How to convert cash, use cards, and reduce fees 


One of the great benefits of traveling around Europe is the ease of use when it comes to currencies. On much of the continent, you don’t need to worry about keeping different bills and coins or making mental-math conversations between one currency to another to figure out the price of something—thanks, Eurozone! Of course, there are still a few things to keep in mind as you plan and enjoy your travels, especially if you wish to visit European countries that have maintained their national currencies. So read this guide to be ahead of the curve! 

Did you know: some 341 million people use the euro each day? That makes it the second most-used currency in the world.  


Currencies in Europe—how they work 


A good way to think about currencies in Europe is to split them in two: on one hand, you have the euro, which is used in 19 countries around the continent, and on the other hand, you have countries that still use a national currency. The euro (€) exists in the monetary union that covers a significant geographic portion of the European Union. Major countries using the euro include Germany, France, Spain, and Italy. This means that the cash you withdraw in Spain works in exactly the same in Germany—it’s all harmonized into one single system. To learn more about the Eurozone and the countries in it, explore this webpage.   

Tip: it might be helpful to familiarize yourself with the euro currency before departure. The most frequently used coins and bills are: 

  • Coins: 1c, 2c, 5c, 10c, 20c, 50c, €1, €2  
  • Bills: €5, €10, €20, €50, €100

For countries beyond the Eurozone, you will need to exchange currencies—more on that later. Major countries using national currencies include Poland (złoty), Sweden (krona), Norway (krone), and the Czech Republic (koruna).  

A few important notes:  

  • Starting on January 1st, 2023, Croatia adopted the euro.
  • Even though some countries in Europe do not use the euro, you can enjoy the same border-free travel from a Eurozone country to a non-Eurozone country within the Schengen zone.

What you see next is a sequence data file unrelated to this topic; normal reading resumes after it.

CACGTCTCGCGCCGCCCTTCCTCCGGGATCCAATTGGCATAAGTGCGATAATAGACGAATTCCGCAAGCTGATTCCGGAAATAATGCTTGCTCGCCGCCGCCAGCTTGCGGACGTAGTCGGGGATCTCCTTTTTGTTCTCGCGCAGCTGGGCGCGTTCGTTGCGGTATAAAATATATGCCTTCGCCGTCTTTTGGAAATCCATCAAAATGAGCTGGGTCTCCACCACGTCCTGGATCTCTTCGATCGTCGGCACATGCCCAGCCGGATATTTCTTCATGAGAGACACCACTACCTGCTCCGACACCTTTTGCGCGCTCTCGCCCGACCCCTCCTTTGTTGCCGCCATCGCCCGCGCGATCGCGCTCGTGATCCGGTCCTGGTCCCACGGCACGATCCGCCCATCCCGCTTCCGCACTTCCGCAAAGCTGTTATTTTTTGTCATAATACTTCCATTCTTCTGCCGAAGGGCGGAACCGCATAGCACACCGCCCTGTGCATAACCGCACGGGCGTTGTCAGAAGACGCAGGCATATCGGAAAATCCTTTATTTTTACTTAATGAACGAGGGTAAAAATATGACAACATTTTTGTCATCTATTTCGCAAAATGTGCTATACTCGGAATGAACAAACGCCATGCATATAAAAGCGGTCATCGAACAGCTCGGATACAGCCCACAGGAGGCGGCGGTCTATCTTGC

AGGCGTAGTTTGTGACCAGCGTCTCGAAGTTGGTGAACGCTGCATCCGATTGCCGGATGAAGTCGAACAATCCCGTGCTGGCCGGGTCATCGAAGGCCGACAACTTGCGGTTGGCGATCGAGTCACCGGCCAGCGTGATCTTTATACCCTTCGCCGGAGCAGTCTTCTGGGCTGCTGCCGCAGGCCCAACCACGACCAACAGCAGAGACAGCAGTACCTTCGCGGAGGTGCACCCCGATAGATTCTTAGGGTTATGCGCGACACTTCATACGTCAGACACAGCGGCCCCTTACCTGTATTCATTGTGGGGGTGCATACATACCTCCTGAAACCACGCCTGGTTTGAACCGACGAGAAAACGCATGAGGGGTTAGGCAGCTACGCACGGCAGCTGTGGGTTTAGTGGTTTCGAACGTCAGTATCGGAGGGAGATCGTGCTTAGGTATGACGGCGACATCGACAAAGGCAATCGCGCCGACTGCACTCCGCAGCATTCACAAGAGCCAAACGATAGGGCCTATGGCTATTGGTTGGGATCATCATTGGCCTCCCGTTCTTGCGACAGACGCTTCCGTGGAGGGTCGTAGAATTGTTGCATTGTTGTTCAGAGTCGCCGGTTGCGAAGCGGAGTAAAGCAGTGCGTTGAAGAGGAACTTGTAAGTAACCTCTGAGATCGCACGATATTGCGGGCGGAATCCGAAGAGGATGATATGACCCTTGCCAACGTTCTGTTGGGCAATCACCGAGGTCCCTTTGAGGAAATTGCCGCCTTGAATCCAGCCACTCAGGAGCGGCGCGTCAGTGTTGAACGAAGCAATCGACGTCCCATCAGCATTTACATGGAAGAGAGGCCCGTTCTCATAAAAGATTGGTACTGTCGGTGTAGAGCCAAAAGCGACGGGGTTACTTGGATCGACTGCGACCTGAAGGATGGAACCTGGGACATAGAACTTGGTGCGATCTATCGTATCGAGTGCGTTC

How to change your currency to Euros before and during your trip  


Europe has a highly advanced digital payments network, which means in many countries, you can almost always pay with a card. That said, it’s always good to have cash with you just in case, and some countries still maintain cultures of cash payments, especially for small goods. For example, at a bakery in Lyon, you might have trouble buying a €1.5 euro croissant with a card; the same goes for buying cherries at a vegetable market in Sopot.  

There are probably two times when you will need to convert a foreign currency to a European one: before you arrive and while you are here. It’s always a good idea to arrive in your first country with some cash. 


Before your depart


  • We recommend contacting your local bank a few weeks before traveling. 
  • Most banks will be able to order euros and other currencies at a far more favorable conversion rate.  
  • If that’s not possible in your case, coming to Europe with American, Canadian, or Australian dollars in cash is the next best thing. Dollars can be easily and affordably converted at exchange houses across the continent.


When you are in Europe


The best way to approach how much cash you need is to think about where you will be and what you will do.  

  • Always keep some cash on you.  
  • Do some research about the money culture in the place where you will visit. Sweden, for example, uses almost no cash anymore, so simply using your regular credit or debit cards is the best way to proceed (though make sure to check about foreign transaction fees before you leave). Greece, on the other hand, relies more heavily on cash.  
  • Consider whether your activities will be card or cash friendly. Museums and restaurants will almost always be card friendly. Small stores and bakeries might, however, be cash-only.  
  • If you do need to convert cash, try to find reputable exchange houses. A few tips: look up an exchange place before patronizing it (you can often find reviews online), make sure the place has visibly posted its rates, and ask about fees upfront.


Value-added tax (VAT)  


Most European countries impose a VAT or sales tax on consumer goods. Though the rates vary, it’s often about 20% and is automatically included in the price of things. If you are just visiting Europe, you can sometimes apply for a VAT refund on certain types of goods. This typically occurs in two ways: either directly at the store or at the airport when you leave. The best approach to VAT refunds is to ask local sales staff, keep receipts, and make sure you file the proper paperwork. Here’s a good breakdown of VAT refunds. 

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